June 19, 1991
The Strasbourg cathedral in France is a magnificent structure with towers, ornate carvings, and an extraordinary spire, visible for miles. It was first built to honor God and is still a place of worship, just as it was originally intended.
As Bob and I sat bowed before the Lord in a side chapel reserved for prayer away from other tourists, we could almost sense the presence of believers from past centuries who had prayed here before us. Bob whispered, “If walls could speak...”
Those walls certainly housed a long history. Christianity spread to the Strasbourg area of the Rhine valley in the 4th century. While there is no accurate record establishing a date when they built their first worship centre, a large fire in 1176 necessitated the restoration of what was there. Thus construction began on what is now the present building, over 800 years ago. Later, in 1402, Ulrich von Ensingen, a man considered one of Europe’s most famous master-masons, designed the impressive spire.
We noticed huge bells, the oldest of which weighs 9000 kilograms or about 20,000 pounds, and magnificent sculpture. Some of the ancient carvings have been moved inside a nearby museum to protect them from erosion. The immense organ has been replaced a few times. The clock is newer. It chimes to mark each hour with a baby appearing and the angel of death removing an old man. Inside the vast main sanctuary, modern chairs replace whatever people sat upon in earlier days. The side-chapel where we prayed had woven cane seats that seemed a more suitable vintage. Every part of this building, from the crypt to the cross high on the spire, is the work of dedicated craftsmen.
We could not help but think of the heritage that belongs to the Christian faith. To be sure there are stains on the pages, from the Crusades to the recent televangelist scandals; but by far out-numbering the blots and blights are unsung faithful souls who believed in and loved Jesus Christ. This building endures as a reminder to the fact that despite how we mess up what God intended, the content of the Christian faith endures.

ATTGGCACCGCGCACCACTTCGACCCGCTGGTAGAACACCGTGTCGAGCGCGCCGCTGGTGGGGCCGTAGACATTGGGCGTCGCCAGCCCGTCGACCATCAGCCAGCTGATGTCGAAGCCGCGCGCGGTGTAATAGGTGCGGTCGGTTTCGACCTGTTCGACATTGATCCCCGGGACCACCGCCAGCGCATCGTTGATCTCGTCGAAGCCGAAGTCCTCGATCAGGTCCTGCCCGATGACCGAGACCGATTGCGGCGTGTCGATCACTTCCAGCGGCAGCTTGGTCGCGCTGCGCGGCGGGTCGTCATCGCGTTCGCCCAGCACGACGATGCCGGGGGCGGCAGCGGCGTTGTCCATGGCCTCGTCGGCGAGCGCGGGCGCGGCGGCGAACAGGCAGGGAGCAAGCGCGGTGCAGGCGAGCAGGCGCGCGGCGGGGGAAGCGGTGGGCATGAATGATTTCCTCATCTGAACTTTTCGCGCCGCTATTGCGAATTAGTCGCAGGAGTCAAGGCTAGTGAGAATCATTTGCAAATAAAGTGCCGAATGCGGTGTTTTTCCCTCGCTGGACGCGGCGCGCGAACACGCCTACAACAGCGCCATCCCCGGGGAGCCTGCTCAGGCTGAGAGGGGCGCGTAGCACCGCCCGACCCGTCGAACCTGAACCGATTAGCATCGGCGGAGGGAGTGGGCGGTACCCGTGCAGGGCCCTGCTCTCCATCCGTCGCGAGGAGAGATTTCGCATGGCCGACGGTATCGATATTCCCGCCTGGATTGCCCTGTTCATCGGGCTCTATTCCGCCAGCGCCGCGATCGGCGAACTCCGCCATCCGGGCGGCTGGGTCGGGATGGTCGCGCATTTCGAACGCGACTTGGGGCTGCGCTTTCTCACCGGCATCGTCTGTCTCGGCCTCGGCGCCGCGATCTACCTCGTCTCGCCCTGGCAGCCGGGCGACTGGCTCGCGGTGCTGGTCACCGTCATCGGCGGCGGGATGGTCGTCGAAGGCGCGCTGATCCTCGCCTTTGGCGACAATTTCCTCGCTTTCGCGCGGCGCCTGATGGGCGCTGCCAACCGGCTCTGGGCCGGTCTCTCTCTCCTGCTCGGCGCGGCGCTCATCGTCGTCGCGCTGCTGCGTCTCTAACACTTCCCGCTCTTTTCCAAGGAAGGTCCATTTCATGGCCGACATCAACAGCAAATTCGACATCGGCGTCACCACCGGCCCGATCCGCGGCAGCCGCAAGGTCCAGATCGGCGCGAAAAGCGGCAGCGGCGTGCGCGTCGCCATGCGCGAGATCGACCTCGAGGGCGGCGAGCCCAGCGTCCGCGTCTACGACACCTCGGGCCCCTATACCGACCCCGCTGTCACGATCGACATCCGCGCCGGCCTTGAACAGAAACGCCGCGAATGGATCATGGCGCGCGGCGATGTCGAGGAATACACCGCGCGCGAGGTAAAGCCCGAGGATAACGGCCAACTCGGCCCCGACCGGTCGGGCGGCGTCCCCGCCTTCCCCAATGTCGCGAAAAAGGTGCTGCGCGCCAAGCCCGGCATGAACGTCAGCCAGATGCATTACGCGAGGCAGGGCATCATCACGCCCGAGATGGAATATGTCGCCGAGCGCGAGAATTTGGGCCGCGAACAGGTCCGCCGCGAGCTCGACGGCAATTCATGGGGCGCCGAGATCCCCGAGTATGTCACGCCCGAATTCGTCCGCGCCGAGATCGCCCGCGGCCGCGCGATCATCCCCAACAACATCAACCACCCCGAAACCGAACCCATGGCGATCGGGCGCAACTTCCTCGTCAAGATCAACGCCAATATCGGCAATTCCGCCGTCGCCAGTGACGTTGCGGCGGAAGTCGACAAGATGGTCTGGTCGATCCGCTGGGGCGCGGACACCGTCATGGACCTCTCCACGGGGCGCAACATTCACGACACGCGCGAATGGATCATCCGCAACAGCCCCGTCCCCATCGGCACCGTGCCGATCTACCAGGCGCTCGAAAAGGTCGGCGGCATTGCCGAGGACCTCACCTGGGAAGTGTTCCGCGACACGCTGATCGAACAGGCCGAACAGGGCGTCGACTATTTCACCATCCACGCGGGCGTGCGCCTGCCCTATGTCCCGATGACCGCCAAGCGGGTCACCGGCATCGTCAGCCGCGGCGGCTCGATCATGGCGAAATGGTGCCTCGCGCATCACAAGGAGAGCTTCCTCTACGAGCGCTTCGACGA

In our humanness, we have no inborn ability to hang on to an everlasting faith, yet the One who gives faith, the One in whom our faith is placed, can be depended upon to sustain our trust in Him. Furthermore, He is available to anyone of any era or century who recognizes His revelation of Himself through His Son and who trusts the work of Christ for forgiveness of sins.
Psalms 104:31 says: “The glory of the LORD shall endure for ever...” That means that God simply remains -- beyond this world, its contents, and beyond time itself. Hebrews 1:10-12 tell us: “You, Lord, in the beginning have laid the foundation of the earth; and the heavens are the works of your hands: they shall perish; but You remain; and they all shall wear out as does a garment; and as a mantle you shall fold them up, and they shall be changed: but You are the same, and Your years shall not fail.”
When the Christians at Strasbourg erected their cathedral, they did it with God’s character in mind. Even though no building can be holy, sacred or eternal like He is, every time it was burned or bombed or eroded, they rebuilt, refurbished and restored because they wanted God’s eternal character to be honored as much as frail humanity could possible honor Him.
That is how we felt too, as we prayed on cane chairs under immense, arching and echoing ceilings and in the light of brilliant stained glass. God cannot be contained in a building but the building reminded us that He willingly offers to live in the hearts of those who trust Him and will remain there forever.